By Lynn Cukaj, ATR-BC www.CreativeExpressionsConsulting.com
Art Therapy for Children, Teenagers and Adults
Once the holidays are over and the resolutions are made, the new year continues. Although time has a way of moving on, our thoughts are sometimes stuck in the past. Have you caught yourself thinking about how a friend or family member behaved, or something they said during the holidays? Perhaps you had different expectations of them or of yourself in that instance? A growth mindset is when we take a moment to reflect on our thoughts or feelings after an emotional experience so we can learn from it.
Dealing with family members is particularly complicated during the holiday season. We come together during these joyful times and carry along our baggage of complicated emotions and confusion. It is during these times that the relationships with our extended family are held under a magnifying glass and kept inside of a pressure cooker. As we all know, this is a recipe for disaster.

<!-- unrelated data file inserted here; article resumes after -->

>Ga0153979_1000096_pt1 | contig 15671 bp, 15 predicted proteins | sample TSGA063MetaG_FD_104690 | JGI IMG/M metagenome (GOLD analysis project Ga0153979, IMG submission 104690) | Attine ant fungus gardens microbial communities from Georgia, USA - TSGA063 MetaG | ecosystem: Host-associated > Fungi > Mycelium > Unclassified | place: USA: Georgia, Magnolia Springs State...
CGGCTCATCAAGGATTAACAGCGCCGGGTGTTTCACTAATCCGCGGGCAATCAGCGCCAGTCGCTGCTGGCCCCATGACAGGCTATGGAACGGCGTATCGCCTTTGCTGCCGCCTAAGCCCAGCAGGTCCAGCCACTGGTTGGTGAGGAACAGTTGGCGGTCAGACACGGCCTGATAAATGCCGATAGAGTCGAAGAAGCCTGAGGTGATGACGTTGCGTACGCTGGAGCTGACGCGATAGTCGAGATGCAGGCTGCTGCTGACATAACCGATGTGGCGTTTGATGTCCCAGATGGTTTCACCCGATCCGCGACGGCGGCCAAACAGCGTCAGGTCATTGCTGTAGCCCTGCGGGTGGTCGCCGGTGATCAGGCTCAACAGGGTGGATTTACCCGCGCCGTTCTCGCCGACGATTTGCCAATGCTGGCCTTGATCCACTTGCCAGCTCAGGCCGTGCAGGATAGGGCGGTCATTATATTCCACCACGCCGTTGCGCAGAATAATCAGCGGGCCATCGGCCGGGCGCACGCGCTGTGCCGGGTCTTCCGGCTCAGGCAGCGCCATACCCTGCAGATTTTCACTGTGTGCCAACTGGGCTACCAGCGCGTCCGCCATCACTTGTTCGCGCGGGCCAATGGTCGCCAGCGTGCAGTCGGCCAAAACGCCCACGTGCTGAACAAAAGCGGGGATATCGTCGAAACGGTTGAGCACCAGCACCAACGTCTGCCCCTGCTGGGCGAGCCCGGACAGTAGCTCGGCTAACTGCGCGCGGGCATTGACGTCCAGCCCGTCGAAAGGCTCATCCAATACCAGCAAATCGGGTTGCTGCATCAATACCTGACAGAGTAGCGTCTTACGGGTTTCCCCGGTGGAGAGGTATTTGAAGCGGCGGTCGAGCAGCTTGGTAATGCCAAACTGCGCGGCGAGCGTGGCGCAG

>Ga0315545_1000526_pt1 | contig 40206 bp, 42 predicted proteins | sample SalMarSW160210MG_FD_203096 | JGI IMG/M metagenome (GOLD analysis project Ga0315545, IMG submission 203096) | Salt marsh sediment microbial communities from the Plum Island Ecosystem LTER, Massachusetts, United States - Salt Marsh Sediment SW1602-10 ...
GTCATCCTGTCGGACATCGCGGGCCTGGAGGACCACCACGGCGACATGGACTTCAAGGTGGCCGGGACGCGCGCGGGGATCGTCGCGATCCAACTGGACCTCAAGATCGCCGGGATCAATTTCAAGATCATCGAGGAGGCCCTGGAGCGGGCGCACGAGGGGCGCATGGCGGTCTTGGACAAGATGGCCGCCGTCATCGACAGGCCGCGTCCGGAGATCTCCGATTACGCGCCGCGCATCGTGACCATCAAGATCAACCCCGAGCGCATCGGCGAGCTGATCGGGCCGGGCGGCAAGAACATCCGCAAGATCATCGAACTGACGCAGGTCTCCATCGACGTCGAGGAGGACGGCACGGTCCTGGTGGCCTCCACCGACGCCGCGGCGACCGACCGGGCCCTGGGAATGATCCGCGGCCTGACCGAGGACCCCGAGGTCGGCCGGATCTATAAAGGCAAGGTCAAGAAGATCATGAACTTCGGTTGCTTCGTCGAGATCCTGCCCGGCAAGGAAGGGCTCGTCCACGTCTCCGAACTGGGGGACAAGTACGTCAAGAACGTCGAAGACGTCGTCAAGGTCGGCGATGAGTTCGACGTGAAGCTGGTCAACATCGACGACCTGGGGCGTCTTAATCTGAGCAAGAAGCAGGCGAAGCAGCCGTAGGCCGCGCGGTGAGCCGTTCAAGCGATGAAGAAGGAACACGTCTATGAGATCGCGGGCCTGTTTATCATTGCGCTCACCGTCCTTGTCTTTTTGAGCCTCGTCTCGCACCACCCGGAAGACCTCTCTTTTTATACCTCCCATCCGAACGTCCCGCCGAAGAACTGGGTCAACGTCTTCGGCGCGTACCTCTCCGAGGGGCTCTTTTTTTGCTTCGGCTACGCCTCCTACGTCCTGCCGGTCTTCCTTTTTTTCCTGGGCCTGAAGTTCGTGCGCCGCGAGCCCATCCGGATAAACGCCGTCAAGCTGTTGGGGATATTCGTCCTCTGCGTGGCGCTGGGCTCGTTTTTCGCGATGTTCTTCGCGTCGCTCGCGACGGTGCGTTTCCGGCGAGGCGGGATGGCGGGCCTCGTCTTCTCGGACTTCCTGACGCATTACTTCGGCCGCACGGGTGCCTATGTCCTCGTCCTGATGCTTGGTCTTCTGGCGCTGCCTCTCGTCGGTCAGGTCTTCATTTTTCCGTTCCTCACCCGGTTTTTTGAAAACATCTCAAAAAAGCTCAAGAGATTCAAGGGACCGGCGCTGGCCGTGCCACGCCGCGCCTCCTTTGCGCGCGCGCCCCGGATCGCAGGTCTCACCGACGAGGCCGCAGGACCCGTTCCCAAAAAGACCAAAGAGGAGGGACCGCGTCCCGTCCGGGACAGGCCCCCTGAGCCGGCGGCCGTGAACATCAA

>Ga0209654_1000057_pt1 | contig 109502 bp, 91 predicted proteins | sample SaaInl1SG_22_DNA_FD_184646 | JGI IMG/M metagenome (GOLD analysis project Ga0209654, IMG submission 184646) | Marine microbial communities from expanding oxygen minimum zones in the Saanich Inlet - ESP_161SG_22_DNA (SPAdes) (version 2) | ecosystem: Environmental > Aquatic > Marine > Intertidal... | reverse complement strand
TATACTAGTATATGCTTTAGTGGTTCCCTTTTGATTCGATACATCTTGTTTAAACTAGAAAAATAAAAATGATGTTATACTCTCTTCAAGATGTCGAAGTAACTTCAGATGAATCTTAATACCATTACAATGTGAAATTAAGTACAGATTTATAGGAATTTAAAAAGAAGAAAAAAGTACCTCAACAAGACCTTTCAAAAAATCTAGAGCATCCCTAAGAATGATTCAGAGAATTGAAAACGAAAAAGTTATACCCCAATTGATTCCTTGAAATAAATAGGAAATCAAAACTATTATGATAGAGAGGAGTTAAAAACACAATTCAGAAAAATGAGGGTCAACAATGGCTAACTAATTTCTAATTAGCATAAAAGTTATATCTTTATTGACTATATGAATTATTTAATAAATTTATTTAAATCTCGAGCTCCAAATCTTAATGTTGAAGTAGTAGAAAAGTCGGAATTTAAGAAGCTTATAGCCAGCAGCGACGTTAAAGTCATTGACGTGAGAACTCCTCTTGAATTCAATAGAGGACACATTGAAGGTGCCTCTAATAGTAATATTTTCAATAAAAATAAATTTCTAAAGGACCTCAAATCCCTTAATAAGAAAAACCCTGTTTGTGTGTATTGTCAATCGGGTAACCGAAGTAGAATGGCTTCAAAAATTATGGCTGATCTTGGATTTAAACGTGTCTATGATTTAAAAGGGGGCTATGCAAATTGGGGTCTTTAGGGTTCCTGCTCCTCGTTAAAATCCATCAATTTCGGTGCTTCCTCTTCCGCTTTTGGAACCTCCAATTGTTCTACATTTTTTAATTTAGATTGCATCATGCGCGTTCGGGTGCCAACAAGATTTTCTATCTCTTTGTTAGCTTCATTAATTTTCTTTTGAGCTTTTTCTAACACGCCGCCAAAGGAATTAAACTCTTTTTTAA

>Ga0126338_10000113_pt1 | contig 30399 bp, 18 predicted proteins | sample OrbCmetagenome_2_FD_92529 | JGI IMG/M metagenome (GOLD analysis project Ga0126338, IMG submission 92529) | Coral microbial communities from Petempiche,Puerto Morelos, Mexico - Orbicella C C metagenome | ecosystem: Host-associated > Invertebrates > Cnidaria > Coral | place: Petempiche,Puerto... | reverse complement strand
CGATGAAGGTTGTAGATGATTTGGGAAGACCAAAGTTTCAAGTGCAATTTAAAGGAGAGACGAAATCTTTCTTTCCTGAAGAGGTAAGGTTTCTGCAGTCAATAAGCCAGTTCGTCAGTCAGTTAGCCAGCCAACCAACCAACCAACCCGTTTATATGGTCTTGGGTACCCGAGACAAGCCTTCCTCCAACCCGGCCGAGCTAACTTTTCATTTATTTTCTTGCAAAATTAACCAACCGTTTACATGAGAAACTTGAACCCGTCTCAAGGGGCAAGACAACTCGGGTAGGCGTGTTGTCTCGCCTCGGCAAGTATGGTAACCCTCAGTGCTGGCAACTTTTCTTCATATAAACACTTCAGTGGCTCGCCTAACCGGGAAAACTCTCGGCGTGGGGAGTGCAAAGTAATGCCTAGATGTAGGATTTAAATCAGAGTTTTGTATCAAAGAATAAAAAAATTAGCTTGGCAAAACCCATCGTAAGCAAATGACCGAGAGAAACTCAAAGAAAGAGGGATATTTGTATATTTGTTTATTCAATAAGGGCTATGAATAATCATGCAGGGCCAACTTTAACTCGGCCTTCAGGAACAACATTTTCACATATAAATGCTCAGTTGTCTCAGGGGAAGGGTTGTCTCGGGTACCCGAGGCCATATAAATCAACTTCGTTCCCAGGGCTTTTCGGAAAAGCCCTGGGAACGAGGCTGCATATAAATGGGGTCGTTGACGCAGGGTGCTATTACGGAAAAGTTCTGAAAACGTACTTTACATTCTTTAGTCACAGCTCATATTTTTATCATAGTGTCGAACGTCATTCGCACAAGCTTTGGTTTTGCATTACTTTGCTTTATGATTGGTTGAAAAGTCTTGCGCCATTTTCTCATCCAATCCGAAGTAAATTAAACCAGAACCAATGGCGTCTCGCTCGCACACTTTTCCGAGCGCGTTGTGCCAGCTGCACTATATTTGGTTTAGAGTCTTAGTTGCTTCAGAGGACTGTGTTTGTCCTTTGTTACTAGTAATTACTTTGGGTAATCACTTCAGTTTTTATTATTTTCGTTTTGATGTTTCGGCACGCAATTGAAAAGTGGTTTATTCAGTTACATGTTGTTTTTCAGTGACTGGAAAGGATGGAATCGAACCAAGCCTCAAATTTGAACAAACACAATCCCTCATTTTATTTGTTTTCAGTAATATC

Over the last couple of years, the pandemic and political climate have caused many individuals to reassess their relationships with family and friends. Some have come to the realization that they do not need nor want a large social circle. This sentiment has been addressed in social media posts, magazines, and journal articles. Some groups of people even created selective pandemic pods, resulting in them spending more time with likeminded individuals. Because of these changes, many have expressed a relief in not feeling obligated to attend massive holiday gatherings. Some even enjoyed their time at home or with a limited group of family and friends whom they felt most comfortable with.